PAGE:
Bolivia’s New Controversial Child Labor Law Hits Homes



A new law in Bolivia is causing a stir as the country is the first in the world to legalize work by 10-year olds. The justification offered by officials was simply “kids want to work.”  In investigating child labor in the U.S., Human Right Watch found that kids, 12 years-old and younger were working for tobacco farmers, such as Paul Hornback, a Kentucky senator. While appearing on the Daily Show, Hornback stated “When I was a 7-year old, I was wanting to work.”

This justification that young children want to work has been mirrored by other countries internationally. Mali and Tanzania made the same argument relating to the work of children in gold mines; El Salvador made it for the harvesting of sugarcanes by children; while Morocco used the argument for its child domestic workers.

Bolivia’s new law came about in part, due to the pressure from a union of child workers arguing that they need to work to support their families. While these children might have voiced a need to work to support their families, it seems there is a deeper problem lingering beneath the surface. The problem is that many families are struggling to meet ends meet. This is not just a problem occurring in Bolivia but even in the U.S.A , a twelve-year old boy in North Carolina stated he wanted to start working on a tobacco farm because he “needed” the money. Many of the children interviewed for the Human Rights Watch tobacco farming report stated they started working to earn money for their basic needs such as family bills, clothes, and school supplies. These children start working at such a young age because their families are living in extreme poverty and their parents are not able to make ends meet with their minimum wage jobs. Why should children need to work to support their families? Children as young as 10 should not bear such a burden of having to support their family economically, let alone to pay for school supplies.

Children should not be penalized by the poverty accruing in their communities either in the U.S. or internationally. By allowing children to legally work at such a young age, they are jeopardizing their education, which is limiting their opportunities to get high paying jobs later on. Studies report that children who enter the workforce at an early age typically end up with less education and lower earnings, thus having to send their children to work. Child labor is only a “short-term” solution because it is only perpetuating more child labor.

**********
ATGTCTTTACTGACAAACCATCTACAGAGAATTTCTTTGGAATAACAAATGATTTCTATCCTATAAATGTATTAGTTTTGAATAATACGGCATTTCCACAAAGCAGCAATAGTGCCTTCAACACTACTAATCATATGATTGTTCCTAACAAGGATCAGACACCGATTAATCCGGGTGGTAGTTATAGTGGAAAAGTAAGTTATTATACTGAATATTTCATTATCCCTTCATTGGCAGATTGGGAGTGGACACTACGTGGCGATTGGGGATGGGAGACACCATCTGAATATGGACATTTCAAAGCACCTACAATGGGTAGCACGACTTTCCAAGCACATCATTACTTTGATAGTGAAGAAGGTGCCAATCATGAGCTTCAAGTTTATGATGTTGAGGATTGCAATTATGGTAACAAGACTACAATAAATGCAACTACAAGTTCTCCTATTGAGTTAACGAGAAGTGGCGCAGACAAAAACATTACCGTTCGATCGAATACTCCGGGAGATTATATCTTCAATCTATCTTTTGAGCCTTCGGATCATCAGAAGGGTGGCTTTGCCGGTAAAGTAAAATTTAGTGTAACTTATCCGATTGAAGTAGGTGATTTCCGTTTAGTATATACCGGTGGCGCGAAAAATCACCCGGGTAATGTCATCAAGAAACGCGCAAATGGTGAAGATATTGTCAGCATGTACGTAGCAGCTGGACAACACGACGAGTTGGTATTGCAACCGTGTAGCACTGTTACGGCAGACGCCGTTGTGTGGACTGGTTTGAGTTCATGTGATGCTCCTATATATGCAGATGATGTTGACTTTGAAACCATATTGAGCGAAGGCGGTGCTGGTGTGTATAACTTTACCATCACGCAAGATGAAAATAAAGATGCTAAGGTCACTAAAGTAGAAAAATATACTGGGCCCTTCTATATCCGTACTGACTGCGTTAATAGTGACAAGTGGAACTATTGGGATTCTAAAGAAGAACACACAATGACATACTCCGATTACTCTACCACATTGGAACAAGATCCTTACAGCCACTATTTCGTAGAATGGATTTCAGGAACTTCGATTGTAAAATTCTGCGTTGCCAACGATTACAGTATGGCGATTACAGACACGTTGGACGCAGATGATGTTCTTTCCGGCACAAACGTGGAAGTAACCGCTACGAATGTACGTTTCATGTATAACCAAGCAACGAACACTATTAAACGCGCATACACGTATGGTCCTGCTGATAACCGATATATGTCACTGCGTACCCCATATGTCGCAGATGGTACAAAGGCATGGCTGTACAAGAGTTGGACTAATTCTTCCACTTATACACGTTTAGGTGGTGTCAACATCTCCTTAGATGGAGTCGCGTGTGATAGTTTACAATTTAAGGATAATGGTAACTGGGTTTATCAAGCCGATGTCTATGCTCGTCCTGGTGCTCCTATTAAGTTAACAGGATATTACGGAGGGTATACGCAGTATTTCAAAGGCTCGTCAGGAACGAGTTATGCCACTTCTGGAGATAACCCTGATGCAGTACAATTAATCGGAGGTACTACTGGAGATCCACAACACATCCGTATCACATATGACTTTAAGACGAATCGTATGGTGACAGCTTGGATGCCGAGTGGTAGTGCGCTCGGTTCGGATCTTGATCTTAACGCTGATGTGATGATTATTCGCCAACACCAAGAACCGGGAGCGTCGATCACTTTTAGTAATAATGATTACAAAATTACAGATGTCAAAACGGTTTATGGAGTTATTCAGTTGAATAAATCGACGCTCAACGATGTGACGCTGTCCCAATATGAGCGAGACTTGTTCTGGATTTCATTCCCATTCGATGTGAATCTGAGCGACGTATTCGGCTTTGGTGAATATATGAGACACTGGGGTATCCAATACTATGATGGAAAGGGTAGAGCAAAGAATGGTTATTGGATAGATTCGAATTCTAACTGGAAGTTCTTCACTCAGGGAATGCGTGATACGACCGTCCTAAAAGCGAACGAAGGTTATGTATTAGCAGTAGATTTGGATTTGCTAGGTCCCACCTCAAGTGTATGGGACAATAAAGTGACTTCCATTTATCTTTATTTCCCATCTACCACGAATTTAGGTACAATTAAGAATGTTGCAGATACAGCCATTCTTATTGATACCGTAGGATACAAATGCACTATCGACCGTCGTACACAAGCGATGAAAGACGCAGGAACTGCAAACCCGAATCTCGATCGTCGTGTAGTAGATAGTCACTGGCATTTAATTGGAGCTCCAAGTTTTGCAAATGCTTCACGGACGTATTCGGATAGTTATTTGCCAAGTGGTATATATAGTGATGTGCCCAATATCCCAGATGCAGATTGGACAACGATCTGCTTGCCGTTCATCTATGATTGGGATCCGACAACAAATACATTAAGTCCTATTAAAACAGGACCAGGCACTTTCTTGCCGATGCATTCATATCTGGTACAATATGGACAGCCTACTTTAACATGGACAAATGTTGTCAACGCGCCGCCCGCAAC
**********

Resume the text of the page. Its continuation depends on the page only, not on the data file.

Child labor is also hazardous to a child’s health and development. Children working in gold mines and tobacco farms abroad are exposing themselves to toxic chemicals. Nearly all children interviewed by the Human Rights Watch around the world stated they would rather be in school than working.

The International Labor Organization stated that 14 is the earliest age children should be working. In developing countries the lowest age for children to start working is 15. Bolivia should not be sending the message to parents and other nations that letting children work at 10 is acceptable. These children should be in school and enjoying their youth.

Bolivia as well as other governments should be enacting laws to protect children from child labor, not endorsing it.

Do you agree with Bolivia’s new law allowing children to start working at 10? Do you think these children really want to work or is this just a poor excuse by governments, to create a short-term solution?

Source: Human Rights Watch, ‘Kids Want to Work’ is a Poor Justification for laws that legalize work by 10-year-olds 


One comment

  1. I find it very hard to believe that these children “want” to work. No one really “wants” to work. People work out of necessity to provide for themselves and their families. Children as young as ten years old should not be encouraged to have to give up their childhood by working. They should be attending school, playing with friends, and developing themselves to become healthy, smart individuals. Bolivia may have an interest in letting these children work because they provide cheap labor.
    Instead, Bolivia’s government should be making a long-term investment. They should be investing in their children’s education so they have a higher percentage educated citizens with specialized skills that can attract foreign direct investment that can be meaningful and boost the economy.
    Since this is easier said than done, I think they should at least start with a minimum work week such as 10-15 hours to allow these children to go to school. Also, they should also be prohibited from working in hazardous occupations such as mining.

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